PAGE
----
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"The GI Bill is one of the greatest inventions ever made." (Audio interview, 55:40)

   Stanley Karnow
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War: World War, 1939-1945
Branch: Army Air Forces/Corps
Unit: Communications
Service Location: United States; China-Burma-India (CBI) Theater
Rank: Corporal
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Intrigued by rumors of a program in the Army Air Corps which would train him to be a meteorologist, Stanley Karnow enlisted in 1943. Thanks to the quirks of military fate, he wound up serving as a cryptographic clerk, breaking codes in the China-Burma-India Theater. Stationed in Calcutta, he developed a fascination with Asia that would shape his later career as a journalist. After the war, he attended Harvard, and later the Sorbonne, on the GI Bill, eventually becoming a foreign correspondent and a Pulitzer-Prize-winning author.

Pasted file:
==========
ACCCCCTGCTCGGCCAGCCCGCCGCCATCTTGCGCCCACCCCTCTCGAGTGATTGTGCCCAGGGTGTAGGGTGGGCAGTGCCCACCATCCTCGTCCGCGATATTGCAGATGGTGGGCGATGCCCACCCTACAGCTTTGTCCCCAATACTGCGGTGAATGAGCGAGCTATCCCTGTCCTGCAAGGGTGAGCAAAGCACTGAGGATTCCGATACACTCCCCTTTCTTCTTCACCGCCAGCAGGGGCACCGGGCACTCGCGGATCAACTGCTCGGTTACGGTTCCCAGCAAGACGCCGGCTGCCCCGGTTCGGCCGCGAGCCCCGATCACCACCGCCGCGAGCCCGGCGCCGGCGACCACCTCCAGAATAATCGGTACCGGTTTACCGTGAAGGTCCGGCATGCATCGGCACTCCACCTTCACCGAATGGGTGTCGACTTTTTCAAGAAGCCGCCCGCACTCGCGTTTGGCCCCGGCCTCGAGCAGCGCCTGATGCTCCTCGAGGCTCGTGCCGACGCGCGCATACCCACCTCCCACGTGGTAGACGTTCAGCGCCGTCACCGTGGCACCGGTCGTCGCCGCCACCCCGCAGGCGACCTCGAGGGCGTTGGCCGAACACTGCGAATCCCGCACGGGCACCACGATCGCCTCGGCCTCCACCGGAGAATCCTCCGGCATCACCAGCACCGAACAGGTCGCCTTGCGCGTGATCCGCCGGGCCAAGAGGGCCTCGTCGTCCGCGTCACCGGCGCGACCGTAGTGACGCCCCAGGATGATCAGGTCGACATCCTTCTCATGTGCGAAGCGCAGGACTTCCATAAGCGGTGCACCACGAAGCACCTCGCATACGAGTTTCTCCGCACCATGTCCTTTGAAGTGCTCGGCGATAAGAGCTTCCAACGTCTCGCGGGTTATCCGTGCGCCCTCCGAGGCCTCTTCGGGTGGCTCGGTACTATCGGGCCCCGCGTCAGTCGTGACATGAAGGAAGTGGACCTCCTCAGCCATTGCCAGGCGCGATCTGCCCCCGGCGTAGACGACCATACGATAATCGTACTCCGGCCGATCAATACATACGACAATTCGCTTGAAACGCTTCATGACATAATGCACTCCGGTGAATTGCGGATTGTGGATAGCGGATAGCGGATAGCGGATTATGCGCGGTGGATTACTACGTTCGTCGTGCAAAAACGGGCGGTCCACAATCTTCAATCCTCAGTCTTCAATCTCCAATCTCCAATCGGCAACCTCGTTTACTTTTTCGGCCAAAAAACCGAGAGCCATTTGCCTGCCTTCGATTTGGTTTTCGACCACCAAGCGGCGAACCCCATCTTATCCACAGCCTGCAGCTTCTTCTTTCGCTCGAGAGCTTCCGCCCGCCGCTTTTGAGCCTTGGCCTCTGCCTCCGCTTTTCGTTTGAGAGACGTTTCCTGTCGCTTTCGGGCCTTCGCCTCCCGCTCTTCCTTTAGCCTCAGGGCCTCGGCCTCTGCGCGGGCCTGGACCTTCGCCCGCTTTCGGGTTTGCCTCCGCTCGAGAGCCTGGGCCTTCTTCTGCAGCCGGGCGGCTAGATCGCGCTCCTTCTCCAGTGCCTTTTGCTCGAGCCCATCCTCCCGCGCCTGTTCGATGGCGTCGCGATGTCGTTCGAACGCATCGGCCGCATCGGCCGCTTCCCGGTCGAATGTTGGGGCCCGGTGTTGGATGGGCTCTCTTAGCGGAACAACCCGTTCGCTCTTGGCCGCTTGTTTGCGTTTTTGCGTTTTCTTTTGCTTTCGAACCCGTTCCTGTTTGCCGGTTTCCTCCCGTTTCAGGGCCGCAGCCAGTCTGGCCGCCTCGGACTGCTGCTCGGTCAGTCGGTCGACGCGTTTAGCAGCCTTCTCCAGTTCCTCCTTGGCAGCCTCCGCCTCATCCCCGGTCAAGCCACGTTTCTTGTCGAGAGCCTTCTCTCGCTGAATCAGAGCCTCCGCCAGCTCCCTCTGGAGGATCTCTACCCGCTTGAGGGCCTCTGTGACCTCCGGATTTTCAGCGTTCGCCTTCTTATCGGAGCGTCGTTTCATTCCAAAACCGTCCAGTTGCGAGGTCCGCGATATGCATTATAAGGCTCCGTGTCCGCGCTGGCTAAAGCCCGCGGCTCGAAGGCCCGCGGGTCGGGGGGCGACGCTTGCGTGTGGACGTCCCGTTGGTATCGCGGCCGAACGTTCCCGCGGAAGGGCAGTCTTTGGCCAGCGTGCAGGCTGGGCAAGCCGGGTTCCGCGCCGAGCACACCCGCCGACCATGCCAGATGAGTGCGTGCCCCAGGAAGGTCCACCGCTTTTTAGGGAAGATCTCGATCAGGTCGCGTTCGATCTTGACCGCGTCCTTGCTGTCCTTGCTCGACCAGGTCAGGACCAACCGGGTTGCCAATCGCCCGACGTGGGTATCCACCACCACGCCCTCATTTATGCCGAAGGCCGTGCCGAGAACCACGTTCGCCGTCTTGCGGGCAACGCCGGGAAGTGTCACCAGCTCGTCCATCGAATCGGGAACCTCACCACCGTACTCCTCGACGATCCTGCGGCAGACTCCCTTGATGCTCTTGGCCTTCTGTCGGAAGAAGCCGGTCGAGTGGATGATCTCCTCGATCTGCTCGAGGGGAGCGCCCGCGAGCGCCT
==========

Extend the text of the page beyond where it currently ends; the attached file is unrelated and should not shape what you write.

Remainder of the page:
Interview (Audio)
»Interview Highlights  (5 clips)
»Complete Interview 
Download: audio (87 min.)
»Transcript
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»The GI Bill: 75 Years of Opportunity
 Audio (Interview Excerpts) (5 items)
Turning 18 and deciding on a service branch; hearing about a meteorology program in the Army Air Force; enlisting in Cambridge, Massachusetts; difference in public attitude toward war during World War II and Vietnam. (02:10) Taking science classes at Hamilton College; assignment as weather observer; switched to cryptology; assignment overseas. (05:04) Journey to Calcutta; job as a code clerk; stationed in Assam. (03:10)
Description of wartime Calcutta; soaking up the atmosphere. (03:00) Joining the “52-20 Club” to receive unemployment benefits; enrolling at Harvard; spending time writing for the Crimson. (02:19) 
  
 

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  October 26, 2011
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